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The debate over homosexuality and the church is really over whether homosexual persons are made in the image of God, says a pro-gay Baptist responding to criticism by a leader in the Southern Baptist Convention.

In a column last week in Baptist Press, Southern Baptist Theological Seminary President Albert Mohler critiqued left-wing religious groups as theological enablers of supporters of same-sex marriage in the “quest to normalize homosexuality.”

Mohler labeled the Alliance of Baptists, an SBC breakaway group that recently issued a statement decrying the “politicization” of same-sex marriage, as “the latest group to join the parade.”

Invited to respond to Mohler’s column, Alliance Executive Director Stan Hastey submitted a statement to In it, Hastey said Mohler’s accusation “puts in bold relief what the debate over homosexuality and the churches is really about.”

“What he sees as a ‘quest’ we see as a given,” Hastey said. “Homosexuality is normal, and homosexual persons are no less made in the image of God than are heterosexual persons. The entire debate turns on this crucial difference in perspective.”

Mohler accused the Alliance of doing the very thing their statement decries. Recognition of same-sex marriages is a political argument, he said, suggesting it is wrong for the Alliance to imply that its own motives are above politics.

Hastey conceded that this issue is political, but he said the Alliance statement was “a response to prior politicization of the issue.” Hastey noted that President Bush came out in favor of a constitutional amendment banning gay marriage only after prodding from the Religious Right. He said the president really doesn’t want homosexuality to be an issue in the campaign, because there are as many gay Republicans as gay Democrats. Vice President Dick Cheney’s own daughter is an out-of-the-closet lesbian.

“We liberals say ‘So what?’ Bless her for being who she is,” Hastey said. “Good for the vice president and his wife for accepting and affirming their lesbian daughter. Does this mean they too, in Mohler’s words, are ‘enablers for the homosexual movement’s rejection of Christian morality’?”

Most of the rest of Mohler’s column, Hastey said, “has to do with what he considers our low view of Holy Scripture.”

“He is quite simply wrong,” Hastey continued. “What we try to do in interpreting the Bible is to take the approach to Scripture that Jesus himself took.”

Christ set aside major portions of the Old Testament law in order to meet human need, Hastey said. He rejected the ethic of eye-for-an-eye in favor of forgiveness. The Sermon on the Mount includes a litany of rules superseded by Jesus’ call to sacrificial love.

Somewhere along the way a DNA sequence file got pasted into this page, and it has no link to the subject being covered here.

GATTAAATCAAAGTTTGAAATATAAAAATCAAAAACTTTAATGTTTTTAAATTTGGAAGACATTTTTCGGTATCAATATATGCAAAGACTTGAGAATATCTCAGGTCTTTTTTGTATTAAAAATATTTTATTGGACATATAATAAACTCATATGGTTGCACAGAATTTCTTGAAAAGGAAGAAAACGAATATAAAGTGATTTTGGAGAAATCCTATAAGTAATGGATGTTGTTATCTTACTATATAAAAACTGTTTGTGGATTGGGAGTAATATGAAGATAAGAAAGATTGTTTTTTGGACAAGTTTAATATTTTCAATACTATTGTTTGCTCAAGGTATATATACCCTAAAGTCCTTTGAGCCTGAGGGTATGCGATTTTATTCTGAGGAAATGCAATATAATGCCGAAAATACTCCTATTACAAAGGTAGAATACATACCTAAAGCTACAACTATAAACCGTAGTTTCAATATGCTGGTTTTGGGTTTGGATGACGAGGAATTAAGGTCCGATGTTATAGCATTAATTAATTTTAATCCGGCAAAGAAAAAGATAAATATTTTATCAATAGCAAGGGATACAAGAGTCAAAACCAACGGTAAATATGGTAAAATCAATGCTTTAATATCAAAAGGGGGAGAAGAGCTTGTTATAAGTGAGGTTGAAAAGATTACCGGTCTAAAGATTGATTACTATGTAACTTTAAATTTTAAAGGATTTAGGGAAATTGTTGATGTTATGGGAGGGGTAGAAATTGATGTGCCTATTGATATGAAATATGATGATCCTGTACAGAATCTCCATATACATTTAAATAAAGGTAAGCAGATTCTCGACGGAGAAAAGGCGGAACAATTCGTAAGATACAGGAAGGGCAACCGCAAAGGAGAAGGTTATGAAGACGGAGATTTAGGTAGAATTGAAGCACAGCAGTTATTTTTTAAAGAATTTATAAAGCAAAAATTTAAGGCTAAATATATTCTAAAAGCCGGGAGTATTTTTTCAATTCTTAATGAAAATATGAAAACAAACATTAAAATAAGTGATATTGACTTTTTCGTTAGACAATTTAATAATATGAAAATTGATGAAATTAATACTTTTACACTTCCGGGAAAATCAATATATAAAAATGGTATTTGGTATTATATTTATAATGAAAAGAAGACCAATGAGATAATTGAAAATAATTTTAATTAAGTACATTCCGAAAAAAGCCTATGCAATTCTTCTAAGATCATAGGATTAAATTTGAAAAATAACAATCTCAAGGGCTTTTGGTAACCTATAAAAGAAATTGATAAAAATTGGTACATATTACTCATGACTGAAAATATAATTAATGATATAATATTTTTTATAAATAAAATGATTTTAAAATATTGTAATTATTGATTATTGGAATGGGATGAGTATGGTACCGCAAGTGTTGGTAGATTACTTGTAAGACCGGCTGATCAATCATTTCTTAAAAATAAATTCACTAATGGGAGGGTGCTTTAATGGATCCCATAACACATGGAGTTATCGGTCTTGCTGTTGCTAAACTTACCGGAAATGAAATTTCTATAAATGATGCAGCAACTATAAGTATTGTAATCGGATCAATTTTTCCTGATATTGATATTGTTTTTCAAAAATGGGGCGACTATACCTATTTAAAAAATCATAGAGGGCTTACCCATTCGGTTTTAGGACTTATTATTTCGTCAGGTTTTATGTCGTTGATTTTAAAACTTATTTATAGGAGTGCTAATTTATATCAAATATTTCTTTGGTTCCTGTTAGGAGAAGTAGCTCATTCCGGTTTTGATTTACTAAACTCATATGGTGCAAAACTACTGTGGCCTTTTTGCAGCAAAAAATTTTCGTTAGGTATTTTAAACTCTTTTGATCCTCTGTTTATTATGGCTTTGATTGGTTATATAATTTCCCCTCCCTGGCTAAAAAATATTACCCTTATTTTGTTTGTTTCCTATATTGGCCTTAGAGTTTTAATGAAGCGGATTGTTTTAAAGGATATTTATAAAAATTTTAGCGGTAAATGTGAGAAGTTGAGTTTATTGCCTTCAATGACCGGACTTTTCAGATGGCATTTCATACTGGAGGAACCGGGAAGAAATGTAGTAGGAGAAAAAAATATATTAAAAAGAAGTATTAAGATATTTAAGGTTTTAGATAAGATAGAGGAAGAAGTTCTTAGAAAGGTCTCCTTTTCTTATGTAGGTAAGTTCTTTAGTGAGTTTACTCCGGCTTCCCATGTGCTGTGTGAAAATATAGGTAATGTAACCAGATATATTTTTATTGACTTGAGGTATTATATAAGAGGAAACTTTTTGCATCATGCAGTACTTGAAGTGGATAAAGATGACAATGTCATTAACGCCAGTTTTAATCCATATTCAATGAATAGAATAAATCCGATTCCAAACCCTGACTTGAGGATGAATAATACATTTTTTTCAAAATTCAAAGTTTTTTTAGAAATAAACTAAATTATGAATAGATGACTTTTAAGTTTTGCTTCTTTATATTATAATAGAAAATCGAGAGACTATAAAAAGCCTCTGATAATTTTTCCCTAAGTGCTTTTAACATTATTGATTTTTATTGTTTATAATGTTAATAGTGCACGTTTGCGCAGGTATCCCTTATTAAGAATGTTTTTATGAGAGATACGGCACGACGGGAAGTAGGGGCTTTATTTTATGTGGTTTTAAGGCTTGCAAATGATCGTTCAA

“Biblical inerrantists cannot get away from the simple fact that Jesus himself rejected inerrancy as a methodology for interpreting the Scriptures,” Hastey said. “And with respect to homosexuality, the simple fact is that Jesus himself said nothing about it—not one word.”

The debate over homosexuals and the church is one of the most divisive issues facing religious denominations today. The United Methodist Church this week refused to soften its official stance that homosexual activity is “incompatible with Christian teaching” and banning self-avowed practicing gays from pulpits.

The denomination’s highest court, meanwhile, said it had no power to overturn a controversial acquittal of a woman charged with violating the ban on gay clergy.

Bible scholars interpret the Scripture’s message on homosexuality in different ways.

Conservatives tend to view homosexuality as sinful. Some cite the Old Testament’s description of same-sex activity as an “abomination,” viewing it as a more serious class of sin. Most, however, teach that homosexual orientation can be changed through the power of faith.

Liberal theologians say the biblical writers knew nothing of what today is described as sexual orientation and that references against certain sexual practices must be understood in light of the culture and times when they were written. This leads to a “welcoming-and-affirming” stance on issues such as ordination of homosexuals and the “blessing” of same-sex unions.

A third camp says that the Bible doesn’t condone homosexual acts but recognizes those who define themselves as gays as being of equal dignity and worth to heterosexuals. Some refer to this middle road as “welcoming but not affirming.”

Mohler and Hastey agreed on at least one point.

In his column, Mohler credited the Alliance for its “candor and honesty” on a controversial issue that many would prefer to avoid.

“There is no refuge on the issue of same-sex marriage,” Mohler said. “The questions will eventually be answered. Churches will either endorse same-sex ‘marriage’ or they will not. Denominations and religious institutions will recognize same-sex partnership, or they will not. There is no middle ground, no place of compromise and eventually no place to hide.”

Hastey agreed that “no denomination will be able indefinitely to hide from taking a stance on the whole range of issues relating to homosexuality.”

While he and Mohler “differ fundamentally” on those issues, Hastey said he welcomes honest, respectful and robust debate on the subject. But, he said, “In the end, I am confident that the positions we have taken will prevail, for throughout the long sweep of Christian history inclusion has always prevailed over exclusion in every similar debate.”

Bob Allen is managing editor of

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